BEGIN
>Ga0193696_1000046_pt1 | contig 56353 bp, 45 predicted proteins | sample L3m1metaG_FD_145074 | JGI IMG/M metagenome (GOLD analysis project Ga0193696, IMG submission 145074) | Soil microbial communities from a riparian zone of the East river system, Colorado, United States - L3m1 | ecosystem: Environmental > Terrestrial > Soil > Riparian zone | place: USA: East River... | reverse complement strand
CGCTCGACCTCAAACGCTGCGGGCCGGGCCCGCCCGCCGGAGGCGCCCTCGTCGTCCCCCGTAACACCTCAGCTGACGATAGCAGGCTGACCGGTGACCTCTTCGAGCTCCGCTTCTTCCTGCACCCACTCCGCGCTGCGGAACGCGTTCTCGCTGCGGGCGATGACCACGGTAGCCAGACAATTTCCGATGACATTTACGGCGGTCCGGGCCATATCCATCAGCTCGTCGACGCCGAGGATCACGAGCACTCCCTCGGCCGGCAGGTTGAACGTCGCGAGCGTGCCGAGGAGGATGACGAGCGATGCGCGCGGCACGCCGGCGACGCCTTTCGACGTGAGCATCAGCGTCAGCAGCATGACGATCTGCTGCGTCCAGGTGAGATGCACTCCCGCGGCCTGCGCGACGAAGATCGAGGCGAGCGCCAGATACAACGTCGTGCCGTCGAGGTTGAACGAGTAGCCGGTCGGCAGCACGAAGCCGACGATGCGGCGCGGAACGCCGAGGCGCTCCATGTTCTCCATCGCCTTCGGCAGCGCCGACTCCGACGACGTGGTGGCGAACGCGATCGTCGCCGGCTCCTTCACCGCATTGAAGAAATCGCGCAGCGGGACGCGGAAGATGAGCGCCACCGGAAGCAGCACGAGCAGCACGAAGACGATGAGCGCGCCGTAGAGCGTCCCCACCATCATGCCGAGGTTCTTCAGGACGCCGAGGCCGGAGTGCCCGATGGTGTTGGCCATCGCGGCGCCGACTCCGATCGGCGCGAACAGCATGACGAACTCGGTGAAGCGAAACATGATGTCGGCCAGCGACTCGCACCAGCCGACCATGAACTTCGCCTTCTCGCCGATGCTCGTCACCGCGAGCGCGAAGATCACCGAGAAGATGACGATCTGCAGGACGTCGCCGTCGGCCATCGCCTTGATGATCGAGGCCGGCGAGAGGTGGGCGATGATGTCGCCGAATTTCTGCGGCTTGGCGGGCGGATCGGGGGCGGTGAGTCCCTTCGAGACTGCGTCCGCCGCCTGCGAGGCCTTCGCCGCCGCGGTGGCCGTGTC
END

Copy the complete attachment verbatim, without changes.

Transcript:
>Ga0193696_1000046_pt1 | contig 56353 bp, 45 predicted proteins | sample L3m1metaG_FD_145074 | JGI IMG/M metagenome (GOLD analysis project Ga0193696, IMG submission 145074) | Soil microbial communities from a riparian zone of the East river system, Colorado, United States - L3m1 | ecosystem: Environmental > Terrestrial > Soil > Riparian zone | place: USA: East River... | reverse complement strand
CGCTCGACCTCAAACGCTGCGGGCCGGGCCCGCCCGCCGGAGGCGCCCTCGTCGTCCCCCGTAACACCTCAGCTGACGATAGCAGGCTGACCGGTGACCTCTTCGAGCTCCGCTTCTTCCTGCACCCACTCCGCGCTGCGGAACGCGTTCTCGCTGCGGGCGATGACCACGGTAGCCAGACAATTTCCGATGACATTTACGGCGGTCCGGGCCATATCCATCAGCTCGTCGACGCCGAGGATCACGAGCACTCCCTCGGCCGGCAGGTTGAACGTCGCGAGCGTGCCGAGGAGGATGACGAGCGATGCGCGCGGCACGCCGGCGACGCCTTTCGACGTGAGCATCAGCGTCAGCAGCATGACGATCTGCTGCGTCCAGGTGAGATGCACTCCCGCGGCCTGCGCGACGAAGATCGAGGCGAGCGCCAGATACAACGTCGTGCCGTCGAGGTTGAACGAGTAGCCGGTCGGCAGCACGAAGCCGACGATGCGGCGCGGAACGCCGAGGCGCTCCATGTTCTCCATCGCCTTCGGCAGCGCCGACTCCGACGACGTGGTGGCGAACGCGATCGTCGCCGGCTCCTTCACCGCATTGAAGAAATCGCGCAGCGGGACGCGGAAGATGAGCGCCACCGGAAGCAGCACGAGCAGCACGAAGACGATGAGCGCGCCGTAGAGCGTCCCCACCATCATGCCGAGGTTCTTCAGGACGCCGAGGCCGGAGTGCCCGATGGTGTTGGCCATCGCGGCGCCGACTCCGATCGGCGCGAACAGCATGACGAACTCGGTGAAGCGAAACATGATGTCGGCCAGCGACTCGCACCAGCCGACCATGAACTTCGCCTTCTCGCCGATGCTCGTCACCGCGAGCGCGAAGATCACCGAGAAGATGACGATCTGCAGGACGTCGCCGTCGGCCATCGCCTTGATGATCGAGGCCGGCGAGAGGTGGGCGATGATGTCGCCGAATTTCTGCGGCTTGGCGGGCGGATCGGGGGCGGTGAGTCCCTTCGAGACTGCGTCCGCCGCCTGCGAGGCCTTCGCCGCCGCGGTGGCCGTGTC